Some of you know that my daughter runs a bed and breakfast/event center in another city. So far they have been able to fend off the attacks against small enterprises, survive the slowdown and stay in business. Thankfully, some people still get married.
She has three sons who are true to their gender stereotypes and stay as far away from weddings and receptions as they reasonably can. However true to type, again, they exhibit a little interest when it comes to food at weddings.
They will typically come out of their boy caves just before an event and saunter next door for long enough to see what they might be serving at the current reception. They have tasted every kind of wedding cake they make and every kind of dessert dish there is. There are usually leftovers at these events. Did you ever wonder what people do with their leftover wedding cake?
In fact, if knowing what they were eating could make these boys chefs, they would have CPC (Certified Personal Chef) credentials by now. How many of you, especially you males, know what chocolate ganache is? These kids even have ganache preferences.
So usually they aren't terribly impressed with most of the reception fare, but occasionally they wish they were actually invited to the wedding next door so they could eat the food.
One summer Friday, they found out beforehand that Cold Stone Ice Cream was catering that night's wedding reception, and they were impressed.
“Mom, can have some of the ice cream at the reception?”
“No, the only way you would be able to get food at that reception is to get dressed in your Sunday clothes. I think they would notice that you were uninvited guests if you showed up dressed in worn out shorts and flip-flops. You haven't even combed your hair today. Don't even think of going over there.”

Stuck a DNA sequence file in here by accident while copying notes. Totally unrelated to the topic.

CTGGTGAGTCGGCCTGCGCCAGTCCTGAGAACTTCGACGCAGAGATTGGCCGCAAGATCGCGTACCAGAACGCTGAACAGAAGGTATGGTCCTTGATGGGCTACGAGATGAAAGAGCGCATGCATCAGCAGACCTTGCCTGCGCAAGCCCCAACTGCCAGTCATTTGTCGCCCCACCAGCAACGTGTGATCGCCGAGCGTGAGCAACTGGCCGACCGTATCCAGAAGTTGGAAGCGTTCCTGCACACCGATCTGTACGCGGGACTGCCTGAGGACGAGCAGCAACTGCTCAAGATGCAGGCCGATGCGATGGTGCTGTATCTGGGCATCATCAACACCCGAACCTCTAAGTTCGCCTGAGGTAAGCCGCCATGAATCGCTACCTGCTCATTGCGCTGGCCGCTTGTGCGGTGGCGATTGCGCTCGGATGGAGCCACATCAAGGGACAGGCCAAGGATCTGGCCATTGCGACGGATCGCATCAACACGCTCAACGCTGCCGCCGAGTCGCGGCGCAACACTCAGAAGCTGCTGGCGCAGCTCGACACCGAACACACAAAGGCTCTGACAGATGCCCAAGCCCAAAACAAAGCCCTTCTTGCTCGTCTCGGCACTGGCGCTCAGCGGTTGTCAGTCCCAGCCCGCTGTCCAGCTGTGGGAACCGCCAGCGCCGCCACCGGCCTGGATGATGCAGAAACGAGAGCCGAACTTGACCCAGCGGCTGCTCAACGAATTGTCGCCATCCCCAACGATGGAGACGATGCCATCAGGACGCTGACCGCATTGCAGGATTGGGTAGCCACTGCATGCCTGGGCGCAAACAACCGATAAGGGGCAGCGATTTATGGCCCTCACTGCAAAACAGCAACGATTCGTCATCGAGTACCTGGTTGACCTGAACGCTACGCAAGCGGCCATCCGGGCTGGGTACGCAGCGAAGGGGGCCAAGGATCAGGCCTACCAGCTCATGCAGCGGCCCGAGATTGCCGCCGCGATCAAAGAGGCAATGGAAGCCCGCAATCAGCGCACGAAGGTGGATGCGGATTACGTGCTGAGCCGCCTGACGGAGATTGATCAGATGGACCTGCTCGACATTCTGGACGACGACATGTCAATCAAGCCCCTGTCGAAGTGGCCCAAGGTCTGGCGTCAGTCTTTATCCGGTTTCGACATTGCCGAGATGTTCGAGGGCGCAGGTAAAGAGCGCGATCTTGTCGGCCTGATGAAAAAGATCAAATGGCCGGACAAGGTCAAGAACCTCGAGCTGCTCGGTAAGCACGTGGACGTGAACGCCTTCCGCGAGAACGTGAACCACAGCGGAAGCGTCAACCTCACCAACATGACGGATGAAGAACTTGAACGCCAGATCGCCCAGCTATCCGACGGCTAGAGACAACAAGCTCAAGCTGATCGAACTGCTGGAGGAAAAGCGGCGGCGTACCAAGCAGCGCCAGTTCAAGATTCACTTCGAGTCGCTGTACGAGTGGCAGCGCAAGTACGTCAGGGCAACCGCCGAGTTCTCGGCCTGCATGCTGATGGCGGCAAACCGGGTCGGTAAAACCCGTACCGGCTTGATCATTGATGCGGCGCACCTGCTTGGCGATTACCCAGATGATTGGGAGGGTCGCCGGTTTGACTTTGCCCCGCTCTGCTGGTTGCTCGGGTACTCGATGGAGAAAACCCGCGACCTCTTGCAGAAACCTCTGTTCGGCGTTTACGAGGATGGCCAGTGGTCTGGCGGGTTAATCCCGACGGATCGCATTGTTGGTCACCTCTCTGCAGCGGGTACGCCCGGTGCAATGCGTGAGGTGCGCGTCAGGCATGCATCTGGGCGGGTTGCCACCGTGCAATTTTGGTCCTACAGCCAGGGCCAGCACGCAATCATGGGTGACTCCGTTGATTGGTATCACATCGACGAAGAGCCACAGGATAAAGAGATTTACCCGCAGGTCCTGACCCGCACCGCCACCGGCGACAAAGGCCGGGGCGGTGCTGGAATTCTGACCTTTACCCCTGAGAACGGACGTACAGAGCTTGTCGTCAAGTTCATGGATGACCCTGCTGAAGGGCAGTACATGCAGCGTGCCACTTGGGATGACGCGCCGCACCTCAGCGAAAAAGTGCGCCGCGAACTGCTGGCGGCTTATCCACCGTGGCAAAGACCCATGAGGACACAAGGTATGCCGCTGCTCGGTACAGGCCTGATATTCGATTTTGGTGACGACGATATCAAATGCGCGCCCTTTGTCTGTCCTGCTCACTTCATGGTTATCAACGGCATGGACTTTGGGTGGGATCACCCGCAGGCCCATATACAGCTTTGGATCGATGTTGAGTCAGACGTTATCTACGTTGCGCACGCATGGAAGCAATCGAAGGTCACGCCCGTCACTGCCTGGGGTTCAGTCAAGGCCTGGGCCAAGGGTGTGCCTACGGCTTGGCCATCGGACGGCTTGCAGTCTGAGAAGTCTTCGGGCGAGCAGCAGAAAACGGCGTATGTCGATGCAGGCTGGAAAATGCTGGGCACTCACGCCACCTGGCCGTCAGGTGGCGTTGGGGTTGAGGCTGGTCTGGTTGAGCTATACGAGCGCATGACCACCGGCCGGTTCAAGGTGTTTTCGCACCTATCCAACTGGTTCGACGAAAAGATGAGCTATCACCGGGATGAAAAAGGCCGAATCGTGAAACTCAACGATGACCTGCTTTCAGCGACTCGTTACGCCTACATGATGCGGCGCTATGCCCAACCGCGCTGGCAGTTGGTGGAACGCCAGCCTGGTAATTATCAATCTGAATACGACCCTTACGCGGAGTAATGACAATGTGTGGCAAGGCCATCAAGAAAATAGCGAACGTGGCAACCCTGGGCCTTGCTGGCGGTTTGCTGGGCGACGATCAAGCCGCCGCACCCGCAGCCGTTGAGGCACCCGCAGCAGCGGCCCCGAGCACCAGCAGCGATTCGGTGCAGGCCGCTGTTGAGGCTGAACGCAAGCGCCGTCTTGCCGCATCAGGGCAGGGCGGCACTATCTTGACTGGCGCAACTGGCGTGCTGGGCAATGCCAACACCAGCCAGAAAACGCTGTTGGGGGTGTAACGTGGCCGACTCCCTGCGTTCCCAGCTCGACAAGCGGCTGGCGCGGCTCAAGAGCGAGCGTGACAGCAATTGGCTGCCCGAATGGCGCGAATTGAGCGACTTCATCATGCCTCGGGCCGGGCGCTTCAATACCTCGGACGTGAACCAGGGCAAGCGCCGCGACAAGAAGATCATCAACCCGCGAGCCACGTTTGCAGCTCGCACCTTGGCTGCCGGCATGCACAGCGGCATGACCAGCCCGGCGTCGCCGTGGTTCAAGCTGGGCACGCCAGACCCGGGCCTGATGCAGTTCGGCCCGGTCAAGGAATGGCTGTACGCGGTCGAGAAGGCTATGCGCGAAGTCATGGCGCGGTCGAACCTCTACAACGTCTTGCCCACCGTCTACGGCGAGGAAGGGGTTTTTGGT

Remembering what a struggle it was to get her kids dressed for church on Sunday mornings, Mom patted her own back for cleverly and successfully deflecting that request.
Later that evening, Mom was “working the reception,” making sure that everything went smoothly for the wedding party and their guests. She was in the corner visiting with a guest when she looked across the room toward the food tables and saw three nicely dressed boys being served by the caterers. They seemed to have quite an unhealthy assortment of toppings being mixed into their ice cream too.
“Look at those cute little boys over there; I wonder who they belong to?” she idly asked the guest. Then she squinted a bit harder.
“Oh my gosh, those are my boys!”
“No wonder you thought they were cute.”
“I thought it was safe to tell them they couldn't eat Cold Stone unless they got dressed in their Sunday clothes. I certainly didn't think they would do it. You should hear them complain about tight shoes and stiff collars on Sunday morning.”
The boys successfully and happily got away with crashing the party. And just to make it worth getting dressed up for, they went through the line twice.
I am tickled to think that my grandchildren are resourceful, but my other thought is that serving Cold Stone at church could just possibly change the world.